Flores et al v. Hartnett et al

Filing 14

MEMORANDUM OPINION AND ORDER denying 3 Petitioners' Motion for TRO; Petitioners' Petition for a Writ of Habeas Corpus pursuant to 28 U.S.C. § 2241 1 is DISMISSED for lack of jurisdiction (Written Opinion). Signed by Judge Ann D. Montgomery on 08/18/2010. (TLU)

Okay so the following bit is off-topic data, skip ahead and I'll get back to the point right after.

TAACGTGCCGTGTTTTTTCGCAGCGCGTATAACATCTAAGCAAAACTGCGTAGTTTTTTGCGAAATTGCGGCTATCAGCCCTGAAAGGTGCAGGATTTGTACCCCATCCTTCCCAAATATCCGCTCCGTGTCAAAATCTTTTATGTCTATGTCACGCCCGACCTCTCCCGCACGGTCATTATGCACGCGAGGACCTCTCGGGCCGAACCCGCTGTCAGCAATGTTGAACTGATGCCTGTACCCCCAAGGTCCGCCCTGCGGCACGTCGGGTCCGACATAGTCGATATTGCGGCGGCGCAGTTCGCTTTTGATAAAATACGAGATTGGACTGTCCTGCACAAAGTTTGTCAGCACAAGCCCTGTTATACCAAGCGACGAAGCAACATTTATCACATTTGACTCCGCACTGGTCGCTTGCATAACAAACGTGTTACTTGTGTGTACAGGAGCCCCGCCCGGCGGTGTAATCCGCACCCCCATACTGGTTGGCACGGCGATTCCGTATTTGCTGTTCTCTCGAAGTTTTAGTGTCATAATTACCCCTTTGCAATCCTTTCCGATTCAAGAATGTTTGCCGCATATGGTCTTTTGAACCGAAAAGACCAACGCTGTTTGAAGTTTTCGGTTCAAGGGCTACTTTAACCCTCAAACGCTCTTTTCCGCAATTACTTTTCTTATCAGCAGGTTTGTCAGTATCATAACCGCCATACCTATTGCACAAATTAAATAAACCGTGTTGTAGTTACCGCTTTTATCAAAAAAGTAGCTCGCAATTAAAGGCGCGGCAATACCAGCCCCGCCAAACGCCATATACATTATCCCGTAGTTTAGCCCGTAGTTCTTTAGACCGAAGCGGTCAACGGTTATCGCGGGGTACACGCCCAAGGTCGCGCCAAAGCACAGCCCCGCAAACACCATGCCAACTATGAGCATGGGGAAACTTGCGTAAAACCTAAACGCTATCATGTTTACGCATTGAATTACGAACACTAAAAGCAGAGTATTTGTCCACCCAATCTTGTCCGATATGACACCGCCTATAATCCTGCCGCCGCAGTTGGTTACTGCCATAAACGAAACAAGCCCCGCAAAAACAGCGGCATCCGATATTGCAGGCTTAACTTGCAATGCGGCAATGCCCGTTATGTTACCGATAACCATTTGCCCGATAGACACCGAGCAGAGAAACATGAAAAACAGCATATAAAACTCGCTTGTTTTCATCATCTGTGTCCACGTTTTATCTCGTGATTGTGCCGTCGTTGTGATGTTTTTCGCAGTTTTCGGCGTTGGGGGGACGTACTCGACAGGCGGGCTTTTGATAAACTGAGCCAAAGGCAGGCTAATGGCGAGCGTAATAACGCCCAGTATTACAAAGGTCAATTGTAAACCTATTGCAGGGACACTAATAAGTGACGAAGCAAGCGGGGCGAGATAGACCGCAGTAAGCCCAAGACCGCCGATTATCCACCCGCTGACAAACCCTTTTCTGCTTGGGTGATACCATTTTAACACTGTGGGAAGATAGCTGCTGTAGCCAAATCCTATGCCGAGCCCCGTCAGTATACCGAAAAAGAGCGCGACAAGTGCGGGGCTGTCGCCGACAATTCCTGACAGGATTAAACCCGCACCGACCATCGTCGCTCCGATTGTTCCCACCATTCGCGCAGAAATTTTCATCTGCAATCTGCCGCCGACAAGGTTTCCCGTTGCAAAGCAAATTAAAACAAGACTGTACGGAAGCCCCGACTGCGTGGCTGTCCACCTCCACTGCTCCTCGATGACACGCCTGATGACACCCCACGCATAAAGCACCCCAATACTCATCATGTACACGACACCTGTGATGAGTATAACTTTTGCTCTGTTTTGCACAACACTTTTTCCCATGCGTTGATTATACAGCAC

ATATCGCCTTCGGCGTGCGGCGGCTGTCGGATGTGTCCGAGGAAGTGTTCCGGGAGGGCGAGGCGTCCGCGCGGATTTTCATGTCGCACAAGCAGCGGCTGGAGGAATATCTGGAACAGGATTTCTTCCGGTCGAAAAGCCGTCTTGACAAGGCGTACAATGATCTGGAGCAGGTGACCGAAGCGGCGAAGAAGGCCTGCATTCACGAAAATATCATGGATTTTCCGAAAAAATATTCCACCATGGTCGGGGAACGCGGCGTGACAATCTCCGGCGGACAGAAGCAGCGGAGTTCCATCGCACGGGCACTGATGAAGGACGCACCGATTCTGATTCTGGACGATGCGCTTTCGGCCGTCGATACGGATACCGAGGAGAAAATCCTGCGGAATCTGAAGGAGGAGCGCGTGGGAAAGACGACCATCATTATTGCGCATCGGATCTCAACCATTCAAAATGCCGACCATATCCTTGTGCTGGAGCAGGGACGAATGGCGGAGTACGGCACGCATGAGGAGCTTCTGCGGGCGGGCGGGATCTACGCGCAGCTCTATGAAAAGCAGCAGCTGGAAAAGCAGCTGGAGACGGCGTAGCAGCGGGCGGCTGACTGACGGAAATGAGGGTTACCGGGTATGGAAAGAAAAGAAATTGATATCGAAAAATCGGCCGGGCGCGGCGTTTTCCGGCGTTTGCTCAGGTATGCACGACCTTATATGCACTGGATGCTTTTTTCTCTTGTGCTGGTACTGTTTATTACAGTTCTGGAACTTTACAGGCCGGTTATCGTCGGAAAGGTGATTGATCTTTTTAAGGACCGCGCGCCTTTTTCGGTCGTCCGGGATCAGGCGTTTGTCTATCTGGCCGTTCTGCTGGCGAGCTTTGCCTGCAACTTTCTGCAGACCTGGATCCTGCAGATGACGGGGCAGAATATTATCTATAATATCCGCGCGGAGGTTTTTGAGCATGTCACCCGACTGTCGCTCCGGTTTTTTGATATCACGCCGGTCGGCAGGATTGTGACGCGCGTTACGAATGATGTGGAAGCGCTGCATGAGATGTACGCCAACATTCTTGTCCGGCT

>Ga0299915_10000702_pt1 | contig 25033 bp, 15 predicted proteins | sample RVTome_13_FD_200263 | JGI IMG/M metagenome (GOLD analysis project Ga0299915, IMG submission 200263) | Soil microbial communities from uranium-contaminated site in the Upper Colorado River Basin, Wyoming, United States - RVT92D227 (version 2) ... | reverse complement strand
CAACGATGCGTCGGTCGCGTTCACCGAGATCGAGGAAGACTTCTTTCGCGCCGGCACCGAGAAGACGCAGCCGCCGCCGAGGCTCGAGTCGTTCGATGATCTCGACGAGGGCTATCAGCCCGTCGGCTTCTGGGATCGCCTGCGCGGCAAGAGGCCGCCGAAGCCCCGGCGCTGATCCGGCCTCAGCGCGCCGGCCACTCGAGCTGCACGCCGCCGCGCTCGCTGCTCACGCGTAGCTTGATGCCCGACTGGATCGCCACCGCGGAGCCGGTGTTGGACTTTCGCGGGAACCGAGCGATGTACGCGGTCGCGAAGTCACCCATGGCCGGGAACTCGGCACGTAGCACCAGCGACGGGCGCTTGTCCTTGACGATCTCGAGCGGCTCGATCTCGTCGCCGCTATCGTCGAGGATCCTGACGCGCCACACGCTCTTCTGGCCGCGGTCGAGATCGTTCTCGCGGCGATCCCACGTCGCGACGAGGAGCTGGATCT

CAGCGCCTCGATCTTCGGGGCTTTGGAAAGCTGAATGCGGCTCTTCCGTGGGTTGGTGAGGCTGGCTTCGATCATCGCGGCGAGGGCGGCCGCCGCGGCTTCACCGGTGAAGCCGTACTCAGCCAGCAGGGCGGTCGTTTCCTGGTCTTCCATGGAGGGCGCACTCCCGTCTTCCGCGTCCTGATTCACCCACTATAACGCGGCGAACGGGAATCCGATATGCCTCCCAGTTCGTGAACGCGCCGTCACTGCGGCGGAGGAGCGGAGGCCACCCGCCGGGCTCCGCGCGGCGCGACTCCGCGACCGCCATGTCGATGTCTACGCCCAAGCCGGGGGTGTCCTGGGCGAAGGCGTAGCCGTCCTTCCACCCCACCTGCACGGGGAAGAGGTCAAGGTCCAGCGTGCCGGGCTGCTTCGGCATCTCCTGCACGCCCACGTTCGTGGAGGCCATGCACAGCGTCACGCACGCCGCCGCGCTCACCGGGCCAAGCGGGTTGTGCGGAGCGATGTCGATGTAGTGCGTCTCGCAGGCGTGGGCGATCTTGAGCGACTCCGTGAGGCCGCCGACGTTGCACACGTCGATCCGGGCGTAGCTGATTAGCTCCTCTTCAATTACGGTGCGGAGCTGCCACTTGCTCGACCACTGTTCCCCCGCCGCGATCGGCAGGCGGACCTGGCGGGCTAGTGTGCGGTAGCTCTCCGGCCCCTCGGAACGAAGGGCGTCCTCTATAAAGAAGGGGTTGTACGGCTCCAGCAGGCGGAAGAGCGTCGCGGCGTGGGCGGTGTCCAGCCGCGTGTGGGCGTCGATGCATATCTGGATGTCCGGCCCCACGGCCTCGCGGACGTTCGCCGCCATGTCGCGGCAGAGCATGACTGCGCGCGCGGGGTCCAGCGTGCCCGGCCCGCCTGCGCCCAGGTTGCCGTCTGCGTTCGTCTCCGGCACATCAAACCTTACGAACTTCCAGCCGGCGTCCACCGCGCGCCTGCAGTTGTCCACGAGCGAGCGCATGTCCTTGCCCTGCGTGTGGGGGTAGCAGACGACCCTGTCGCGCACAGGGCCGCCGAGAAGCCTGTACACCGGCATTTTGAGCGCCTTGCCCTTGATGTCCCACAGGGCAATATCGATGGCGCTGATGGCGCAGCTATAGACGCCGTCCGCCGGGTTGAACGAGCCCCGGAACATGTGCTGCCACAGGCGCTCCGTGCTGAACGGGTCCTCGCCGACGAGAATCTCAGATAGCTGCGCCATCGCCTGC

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Flores et al v. Hartnett et al Doc. 14 UNITED STATES DISTRICT COURT DISTRICT OF MINNESOTA Godelma Albores Flores, Hugo Alfonso Albores, Petitioners/Plaintiffs, v. Jennifer Hartnett, Deportation Officer, Immigration and Customs Enforcement, Bloomington, MN; Scott Baniecke, Field Office Director, Immigration and Customs Enforcement, Bloomington, MN; and Janet Napolitano, Secretary, Department of Homeland Security, Respondents/Defendants. ______________________________________________________________________________ Bruce D. Nestor, Esq., De León & Nestor, LLC, Minneapolis, MN, on behalf of Petitioners. Ana H. Voss, Assistant United States Attorney, Minneapolis, MN, on behalf of Respondents. ______________________________________________________________________________ I. INTRODUCTION This matter is before the undersigned United States District Judge for a ruling on Petitioners Godelma Albores Flores ("Flores") and Hugo Alfonso Albores' ("Albores") (collectively "Petitioners") Petition for Writ of Habeas Corpus [Docket No. 1] pursuant to 28 U.S.C. § 2241 ("2241 Motion") and a complaint for declaratory and injunctive relief against the above-named defendants (collectively the "Government"). Petitioners have also presented a Motion for Temporary Restraining Order [Docket No. 3] to prevent their removal from the United States. The Government opposes the motions, arguing that this Court lacks jurisdiction. For the reasons set forth herein, Petitioners' 2241 Motion is dismissed and no declaratory relief will be ordered. MEMORANDUM OPINION AND ORDER Civil No. 10-2159 ADM/AJB Dockets.Justia.com II. BACKGROUND The Petitioners, Flores and her son, Albores, are citizens of Mexico. Pet. for Writ of Habeas Corpus and Compl. [Docket No. 1] ¶¶ 1-2. On September 10, 1994, Petitioners, along with Flores's then husband, Jose Reyes Morales-Avalos ("Morales-Avalos"), sought to depart the United States and appeared at a port of entry in Canada to apply for asylum, purportedly as citizens of Guatemala. Defs.' Resp. to Pet. for Writ of Habeas Corpus [Docket No. 10] at 2. That same day, the United States Border Patrol personally served Petitioners with Orders to Show Cause why they should not be deported from the United States. Compl. ¶ 9. On approximately September 21, 1994, after notifying the United States Border Patrol, Petitioners left the United States and were admitted to Canada. Id. ¶ 10. On August 23, 1995, after Petitioners did not appear for their scheduled deportation hearing, the Executive Office of Immigration Review ("EOIR") issued deportation orders in absentia. Id. ¶ 11. Petitioners' Canadian asylum applications were denied on September 5, 1995, and they reentered the United States shortly thereafter. Defs.' Resp. to Pet. for Writ of Habeas Corpus at 3. Morales-Avalos moved to reopen his removal order and filed for asylum, but Petitioners filed no such motion to reopen their removal orders. Compl. ¶ 13. The EOIR granted Morales-Avalos's motion to reopen on April 5, 1996 and granted his asylum application on January 16, 1998. Id. ¶¶ 13-14. Morales-Avalos filed derivative Refugee/Asylee relative petitions (Form I-730) on behalf of the Petitioners which were later approved. See id. ¶ 15. On approximately July 13, 2004, after the Government discovered that Morales-Avalos fraudulently represented his nationality, Morales-Avalos was deported to Mexico and his prior grant of asylum was terminated. Id. ¶ 16. Petitioners filed motions to rescind and reopen the 2 1995 in absentia deportation orders, and the Board of Immigration Appeals ("BIA") denied those motions on August 13, 2009. Id. ¶ 17. The BIA held that: (1) Petitioners' 1995 Removal Orders were not automatically reopened or rescinded when Morales-Avalos's petition was reopened; (2) Petitioners' in absentia deportation orders were not automatically rescinded by the granting of their derivative asylee status; (3) Petitioners' derivative asylee status was terminated upon the termination of Morales-Avalos's asylee status; and (4) Petitioners' motion to reopen was properly denied because it was untimely and failed to demonstrate lack of notice or exceptional circumstances that would excuse their failure to appear. Voss. Decl. [Docket No. 11] Ex. 1. Petitioners did not appeal the BIA's order. Petitioners filed a habeas petition in this Court on May 26, 2010. Because Petitioners have been under an Order of Supervision since June 23, 2006, on May 11, 2010, they reported as directed to the Immigration and Customs Enforcement ("ICE") Office in Bloomington, Minnesota, where they were informed they would have to self-deport from the United States before June 17, 2010, or be physically detained and removed from the United States. Id. ¶¶ 18-19. After Petitioners filed their motion for a temporary restraining order, ICE postponed the removal deadline until September 17, 2010. Defs.' Resp. to Pet. for Writ of Habeas Corpus at 5. III. DISCUSSION Jurisdiction under the Real ID Act The Government argues that the Real ID Act of 2005 deprives this Court of subject matter jurisdiction over this case. In 2005, Congress passed the REAL ID Act, Pub. L. No. 10913, Div. B., 119 Stat. 302 (2005), attempting to channel legal challenges to orders of removal to 3 a single forum. The Real ID Act explicitly limits habeas jurisdiction of the district courts in immigration cases. The Real ID Act provides, in pertinent part: (5) Exclusive means of review Notwithstanding any other provision of law (statutory or nonstatutory), including section 2241 of Title 28, or any other habeas corpus provision, and sections 1361 and 1651 of such title, a petition for review filed with an appropriate court of appeals in accordance with this section shall be the sole and exclusive means for judicial review of an order of removal entered or issued under any provision of this chapter, except as provided in subsection (e) of this section. For purposes of this chapter, in every provision that limits or eliminates judicial review or jurisdiction to review, the terms "judicial review" and "jurisdiction to review" include habeas corpus review pursuant to section 2241 of Title 28, or any other habeas corpus provision, sections 1361 and 1651 of such title, and review pursuant to any other provision of law (statutory or nonstatutory). 8 U.S.C. § 1252(a)(5). Section 1252(b)(9) provides: (9) Consolidation of questions for judicial review Judicial review of all questions of law and fact, including interpretation and application of constitutional and statutory provisions, arising from any action taken or proceeding brought to remove an alien from the United States under this subchapter shall be available only in judicial review of a final order under this section. Except as otherwise provided in this section, no court shall have jurisdiction, by habeas corpus under section 2241 of Title 28 or any other habeas corpus provision, by section 1361 or 1651 of such title, or by any other provision of law (statutory or nonstatutory), to review such an order or such questions of law or fact. Petitioners argue that the Real ID Act allows district courts to retain jurisdiction over matters independent of challenges to removal orders. The case law supports district court 4 jurisdiction over claims that are found to be independent of removal challenges. See, e.g., Singh v. Chertoff, No. C05-1454, 2005 WL 2043044, at *3 (N.D. Cal. Aug. 24, 2005) (holding that termination of petitioner's asylum status falls outside the scope of the jurisdictional bar of the Real ID Act); Harrison v. Hogan, No. Civ. 1:CV-05-1376, 2005 WL 2020711 (M.D. Pa. July 18, 2005) (retaining jurisdiction over petitioner's habeas challenge of detention); Kanteh v. Ridge, No. Civ. 05-313, 2005 WL 1719217, at *4 (D. Minn. June 30, 2005) (transferring the portion of petitioner's case that sought review of removal order to the court of appeals, but retaining jurisdiction over petitioner's challenge of his continued detention). Thus, the propriety of this Court's jurisdiction pursuant to the Real ID Act depends on the nature of Petitioners' claim. The precise issue Petitioners challenge is whether their departure from the United States in 1994 to seek asylum in Canada, after service of an Order to Show Cause but before the final orders of removal were issued, constitutes self-execution of the deportation order. Petitioners argue that since they left the United States before the final order of removal, they may not be deported pursuant to that same order unless ICE reinstates the order as required by 8 U.S.C. § 1231(a)(5).1 The Government contends that the statutory and regulatory language governing self-removal presumes a final order of removal is entered before it can be executed. Therefore, the Government contends, the removal orders have never been executed and can now 8 U.S.C. § 1231(a)(5) allows an alien to "be removed under the prior [removal] order at any time after the reentry," but only "[i]f the Attorney General finds that [the] alien has reentered the United States illegally after having been removed or having departed voluntarily, under an order of removal." In particular, the implementing regulation for the statute indicates that before reinstating a removal order an immigration officer must determine that: (1) "the alien has been subject to a prior order of removal"; (2) "the alien is in fact an alien who was previously removed, or who departed voluntarily under an order of exclusion, deportation or removal"; and (3) "the alien unlawfully reentered the United States." 8 C.F.R. § 241.8(a). 5 1 be executed for the first time. Congress's purpose in enacting section 1252(b)(9) is evident. As its text makes clear, that provision was designed to consolidate and channel review of all legal and factual questions, including constitutional and statutory challenges, that arise from the removal of aliens into the administrative process, with judicial review of those decisions vested exclusively in the courts of appeals. 8 U.S.C. § 1252(b)(9); see Singh v. Gonzales, 499 F.3d 969, 976 (9th Cir. 2007) ("Through this section [§ 1252(b)(9)], `Congress made clear that review of a final removal order is the only mechanism for reviewing any issue raised in a removal proceeding.'" (quoting H.R. REP. NO. 109-72, at 173 (2005) as reprinted in 2005 U.S.C.C.A.N. 240, 298)). "[The provision's] expanse is breathtaking." Aguilar v. U.S. Immigration and Customs Enforcement Div. of the Dep't of Homeland Sec., 510 F.3d 1, 9 (1st Cir. 2007). Resolving whether Petitioners' departure prior to the issuance of the 1995 deportation orders constitutes self-execution of the removal orders or whether the 1995 deportation orders are valid, outstanding orders requires interpreting and applying statutory and regulatory provisions, specifically 8 U.S.C. § 1101 (g)2 and 8 C.F.R. § 241.7.3 Furthermore, Petitioners are directly challenging whether the 1995 deportation order has already been executed. Petitioners' 2 Section 1101(g) provides: For the purposes of this chapter any alien ordered deported or removed . . . who has left the United States, shall be considered to have been deported or removed in pursuance of law, irrespective of the source from which the expenses of his transportation were defrayed or of the place to which he departed. 8 C.F.R. § 241.7 provides in relevant part: "Any alien who has departed from the United States while an order of deportation or removal is outstanding shall be considered to have been deported, excluded and deported, or removed . . . ." 6 3 argument that the 1995 orders should no longer be considered extant because they were executed when Petitioners legally left the United States is inextricably intertwined with the 1995 orders' present legal status. These claims are not "independent of, or wholly collateral to, the removal process[,]" and thus fall within the ambit of the channeling statute. Aguilar, 510 F.3d at 11. In passing the Real ID Act, Congress clearly intended that all challenges to removal orders be heard in a single forum: the courts of appeals. See Bonhometre v. Gonzales, 414 F.3d 442, 446 (3d Cir. 2005) (citing H.R. Conf. Rep. No. 109-72, at 174 (2005)), U.S. Code Cong. & Admin. News 2005, pp. 240, 298-99. Accordingly, this Court lacks jurisdiction to hear Petitioners' challenge related to the 1995 deportation order and review can only be by the court of appeals.4 Petitioners next argue that 8 U.S.C. § 1252(f)(2) establishes jurisdiction in this Court. Subsection (f) is titled "Limit on injunctive relief." Subsection 12(f)(2) is titled "Particular cases" and provides: Notwithstanding any other provision of law, no court shall enjoin the removal of any alien pursuant to a final order under this section unless the alien shows by clear and convincing evidence that the Petitioners filed motions to rescind and reopen their removal orders with the BIA which were denied on August 13, 2009. Petitioners could have sought review of their final orders of removal under the provisions of § 1252 if they had timely filed a petition for review of the BIA decision in the court of appeals. See 8 U.S.C. § 1252(a)(2)(D) (under the Real ID Act, a court of appeals may consider all "constitutional claims or questions of law . . ."); see also Reno v. American-Arab Anti-Discrimination Comm., 525 U.S. 471, 495 (1999) (Ginsburg, J., concurring in part and concurring in judgment) (stating that "judicial review of `all matters on which the validity of the final order is contingent, rather than only those determinations actually made at the hearing'" is authorized) (citing INS v. Chadha, 462 U.S. 919, 938 (1983)). Petitioners argue that the Suspension Clause would be violated by a finding that this Court lacks subject matter jurisdiction over this case because it would leave Petitioners without any avenue for seeking relief. However, the arguments raised in this petition could have been made on a petition for review. "Simply because the [Petitioners] failed to make a known argument during their prior proceedings does not mean that we must grant them a second bite at the apple to satisfy the Suspension Clause's requirements." Muka v. Baker, 559 F.3d 480, 486 (6th Cir. 2009). 7 4 entry or execution of such order is prohibited as a matter of law. Petitioners argue they have satisfied the "clear and convincing standard" because the orders of removal have already been self-executed, and ICE cannot now deport them without complying with 8 U.S.C. § 1231(a)(5). In Reno v. American-Arab Anti-Discrimination Committee, the Supreme Court discussed a slightly different version of subsection 1252(f) and found that "`[b]y its plain terms, and even by its title, that provision is nothing more or less than a limit on injunctive relief. . . . To find in this an affirmative grant of jurisdiction is to go beyond what the language will bear." Reno, 525 U.S. at 481-82. Petitioners' attempt to establish jurisdiction in this Court pursuant to § 1252(f)(2) fails. See Cadogan v. United States, Civ. No., 09-10243, 2009 WL 1447879, *2 (E.D. Mich. May 22, 2009) (rejecting Plaintiff's argument that the "clear and convincing" standard was satisfied because the state court allegedly failed to consider his Batson5 claims). The Eighth Circuit has recently held that a petitioner's failure to timely petition for review of a final removal order deprives a district court of jurisdiction to reach the merits of any claim that would frustrate or interfere with the Government's action to execute that order. Lang v. Napolitano, 596 F.3d 426, 428-29 (8th Cir. 2010) ("If a final order of removal is upheld on review, or if review is not timely sought, `no court shall have jurisdiction to hear any cause or claim by or on behalf of any alien arising from the decision or action . . . to . . . execute removal orders against any alien under this chapter.'") (citing § 1252(g)). Petitioners did not seek judicial review of the BIA decision. Instead, they filed this habeas case and seek a restraining 5 Batson v. Kentucky, 476 U.S. 79 (1986). 8 order or injunctive relief. Thus, under Lang, this Court is without jurisdiction to hear "any cause or claim" that would interfere with the Government's action to execute the removal order. Id. Finally, the issue raised in Petitioners' request for a temporary restraining order and/or preliminary injunction includes review of the removal order, and is not an independent challenge to Petitioners' detention but rather, another way to challenge the removal. See Saavedra De Barreto v. Immigration and Naturalization Service, 427 F.Supp. 2d 51, 58 (D. Conn. 2006). Retaining jurisdiction would violate the jurisdiction stripping provisions of § 1252. To the extent that Petitioners' request may be construed as seeking a stay of removal, many district courts have held that § 1252 necessarily deprives district courts of jurisdiction to review the merits of a habeas petition challenging a removal order or to grant stays of removal in such cases. Aime v. Dep't of Homeland Security, No. 05-CV-05442, 2005 WL 1971894, *1 (W.D.N.Y. Aug. 16, 2005) ("since petitioner challenges an order of removal within the meaning of the REAL ID Act, § 106(b) . . . this Court has no jurisdiction to review the merits of the petition or to stay the order of removal."); Munoz v. Gonzalez, No. 05 Civ. 6056 (SHS), 2005 U.S. Dist. LEXIS 14014 (S.D.N.Y. July 11, 2005) (district court lacks jurisdiction to review merits of a petition challenging a removal order or to stay the order of removal). IV. CONCLUSION Based upon the foregoing, and all the files, records, and proceedings herein, IT IS HEREBY ORDERED that Petitioners' Petition for a Writ of Habeas Corpus pursuant to 28 U.S.C. § 2241 [Docket No. 1] is DISMISSED for lack of jurisdiction and the request for a temporary restraining order [Docket No. 3] is DENIED. 9 LET JUDGMENT BE ENTERED ACCORDINGLY. BY THE COURT: s/Ann D. Montgomery ANN D. MONTGOMERY U.S. DISTRICT JUDGE Dated: August 18, 2010. 10